Visitation Rights During Separation

by Victoria McGrath
Visitation schedules often include special arrangements for each parent's birthday.

Visitation schedules often include special arrangements for each parent's birthday.

Andrew Olney/Digital Vision/Getty Images

No parent possesses a legal right to deny the other parent visitation rights when they are informally separated, yet still married. Married parents share equal parental rights over their child during a separation, unless a family court issues a child custody order to the contrary.

Separation, Legal Separation and Divorce

Many married parents separate prior to filing for legal separation or divorce. During a separation, both parents share custody of the child and each parent has a right to spend time with the child and visit without any legal restrictions. In some cases, one parent moves out without making plans to continue to care for the child and the other parent maintains physical supervision of the child. A parent who has physical possession of a child during an informal separation does not have the right to deny the other parent equal custody or shared parenting time with the child. Either parent can file a petition for child custody and support and request that the court assign one parent as the custodial parent and the other as a non-custodial parent with visitation rights.

Court-Ordered Custody and Visitation

The court can issue an emergency order for child custody, a temporary custody order or a custody and support order during legal separation or divorce proceedings. Child custody laws vary a little from state to state. For an emergency court order, you must typically show that any contact with the other parent presents a serious risk of harm to the child. A non-emergency, temporary court order allows you to establish child custody and visitation terms until the court hears the legal separation or divorce case at trial and issues a more permanent court order. Even a permanent child custody order can be modified later if circumstances substantially change or one parent can show the judge that the other parent cannot properly supervise or care for a child under his custody. In cases where a parent's lack of fitness is established, the judge can order restricted or supervised visitation.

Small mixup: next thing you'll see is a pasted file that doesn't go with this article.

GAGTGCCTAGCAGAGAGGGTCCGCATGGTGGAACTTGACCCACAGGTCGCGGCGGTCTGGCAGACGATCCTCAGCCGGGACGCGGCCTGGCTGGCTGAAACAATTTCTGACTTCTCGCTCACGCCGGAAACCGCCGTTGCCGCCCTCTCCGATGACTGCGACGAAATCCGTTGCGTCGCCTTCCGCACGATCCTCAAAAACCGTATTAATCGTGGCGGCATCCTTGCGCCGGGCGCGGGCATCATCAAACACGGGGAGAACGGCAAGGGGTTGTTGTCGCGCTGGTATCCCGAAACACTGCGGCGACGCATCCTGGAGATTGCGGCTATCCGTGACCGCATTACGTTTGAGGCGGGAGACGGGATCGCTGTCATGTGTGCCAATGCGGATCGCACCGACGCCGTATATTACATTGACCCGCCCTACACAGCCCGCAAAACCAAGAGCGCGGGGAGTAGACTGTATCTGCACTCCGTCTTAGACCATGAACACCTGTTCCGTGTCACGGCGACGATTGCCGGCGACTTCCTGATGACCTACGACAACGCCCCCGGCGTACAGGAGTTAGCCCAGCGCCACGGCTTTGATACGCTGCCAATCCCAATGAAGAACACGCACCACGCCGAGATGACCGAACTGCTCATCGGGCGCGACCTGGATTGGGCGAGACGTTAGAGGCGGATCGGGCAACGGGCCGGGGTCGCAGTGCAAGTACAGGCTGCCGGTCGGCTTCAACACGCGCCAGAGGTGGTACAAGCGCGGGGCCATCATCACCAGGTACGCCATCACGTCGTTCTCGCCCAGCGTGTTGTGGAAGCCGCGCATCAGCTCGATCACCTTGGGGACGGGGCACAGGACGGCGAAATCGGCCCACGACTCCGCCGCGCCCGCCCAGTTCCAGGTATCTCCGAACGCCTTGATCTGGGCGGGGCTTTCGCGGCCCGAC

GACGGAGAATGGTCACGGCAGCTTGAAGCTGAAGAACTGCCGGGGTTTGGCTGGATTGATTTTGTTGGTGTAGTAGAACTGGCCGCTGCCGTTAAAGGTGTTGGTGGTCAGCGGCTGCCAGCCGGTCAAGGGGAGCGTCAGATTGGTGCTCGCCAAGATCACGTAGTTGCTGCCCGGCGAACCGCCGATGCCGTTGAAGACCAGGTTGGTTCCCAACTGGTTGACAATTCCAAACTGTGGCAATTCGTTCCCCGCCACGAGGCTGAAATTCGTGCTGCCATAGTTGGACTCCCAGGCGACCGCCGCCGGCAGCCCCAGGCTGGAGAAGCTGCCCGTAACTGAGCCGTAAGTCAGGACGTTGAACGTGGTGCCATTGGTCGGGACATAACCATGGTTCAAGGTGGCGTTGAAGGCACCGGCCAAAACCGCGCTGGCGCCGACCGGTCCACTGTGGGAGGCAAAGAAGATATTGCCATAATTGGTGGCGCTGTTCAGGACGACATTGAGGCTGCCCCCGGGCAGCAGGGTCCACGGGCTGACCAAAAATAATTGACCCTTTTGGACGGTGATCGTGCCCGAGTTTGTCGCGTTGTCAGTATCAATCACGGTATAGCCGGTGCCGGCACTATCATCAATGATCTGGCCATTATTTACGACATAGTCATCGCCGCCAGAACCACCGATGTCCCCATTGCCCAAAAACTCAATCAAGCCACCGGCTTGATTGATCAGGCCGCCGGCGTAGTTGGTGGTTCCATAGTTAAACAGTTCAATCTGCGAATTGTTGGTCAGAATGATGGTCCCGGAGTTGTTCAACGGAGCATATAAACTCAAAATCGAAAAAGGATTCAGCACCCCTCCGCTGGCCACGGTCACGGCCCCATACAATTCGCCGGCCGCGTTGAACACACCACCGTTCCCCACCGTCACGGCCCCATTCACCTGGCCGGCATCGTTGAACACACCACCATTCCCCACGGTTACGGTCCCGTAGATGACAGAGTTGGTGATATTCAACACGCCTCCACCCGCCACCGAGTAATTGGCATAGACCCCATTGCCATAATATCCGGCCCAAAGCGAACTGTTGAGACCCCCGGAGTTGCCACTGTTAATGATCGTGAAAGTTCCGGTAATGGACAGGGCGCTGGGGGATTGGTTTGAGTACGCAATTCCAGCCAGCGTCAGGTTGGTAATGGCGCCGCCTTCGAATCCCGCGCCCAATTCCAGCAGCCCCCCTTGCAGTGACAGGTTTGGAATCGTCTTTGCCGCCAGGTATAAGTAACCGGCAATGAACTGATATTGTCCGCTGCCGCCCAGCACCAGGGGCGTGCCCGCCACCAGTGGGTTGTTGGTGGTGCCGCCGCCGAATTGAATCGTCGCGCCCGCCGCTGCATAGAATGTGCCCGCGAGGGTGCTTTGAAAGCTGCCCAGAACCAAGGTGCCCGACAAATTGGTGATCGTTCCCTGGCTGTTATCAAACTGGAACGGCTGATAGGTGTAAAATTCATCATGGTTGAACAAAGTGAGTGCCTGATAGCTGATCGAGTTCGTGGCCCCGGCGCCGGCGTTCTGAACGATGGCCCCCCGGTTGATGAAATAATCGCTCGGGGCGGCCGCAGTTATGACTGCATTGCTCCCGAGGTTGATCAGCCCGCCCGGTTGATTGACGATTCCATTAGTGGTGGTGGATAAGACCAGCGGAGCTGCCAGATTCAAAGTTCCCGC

Right to Visitation

The court can award legal custody or physical custody to both parents, sole physical custody to one parent and visitation to the other, or sole legal custody to one parent. Legal and physical custody don't necessarily go hand-in-hand. When parents share physical custody, both have roughly equal parenting time. When parents share legal custody, they jointly contribute to important decisions regarding the children. This has no effect on physical custody terms. A parent with joint legal custody may have physical custody of the child less than 50 percent of the time. A non-custodial parent possesses a right to visitation even if the child custody order does not include a specific visitation schedule. In extreme cases when the court denies the non-custodial parent visitation rights, usually due to a lack of fitness, the court order must express a clear prohibition of visitation. It's also possible for a court to order supervised visitation, with an adult third party present to oversee the safety of the child.

Custody and Visitation Agreement

You and your spouse can negotiate a custody and visitation agreement during your separation without attending a custody hearing. You can submit a parenting plan to the court that includes a specific visitation schedule, including weekday, weekend and holiday time. If the court approves this parenting plan, the judge can incorporate the agreement into a custody order. The court must find that the custody terms and visitation schedule are in the best interests of the child. Each state uses the best interests of the child as a guiding principal when determining which parent will have custody. The court considers several factors, including the child's bond with each parent and each parent's ability to care for the child in a safe and healthy manner. Courts can typically deny visitation based on a history of emotional abuse, physical abuse or severe mental illness.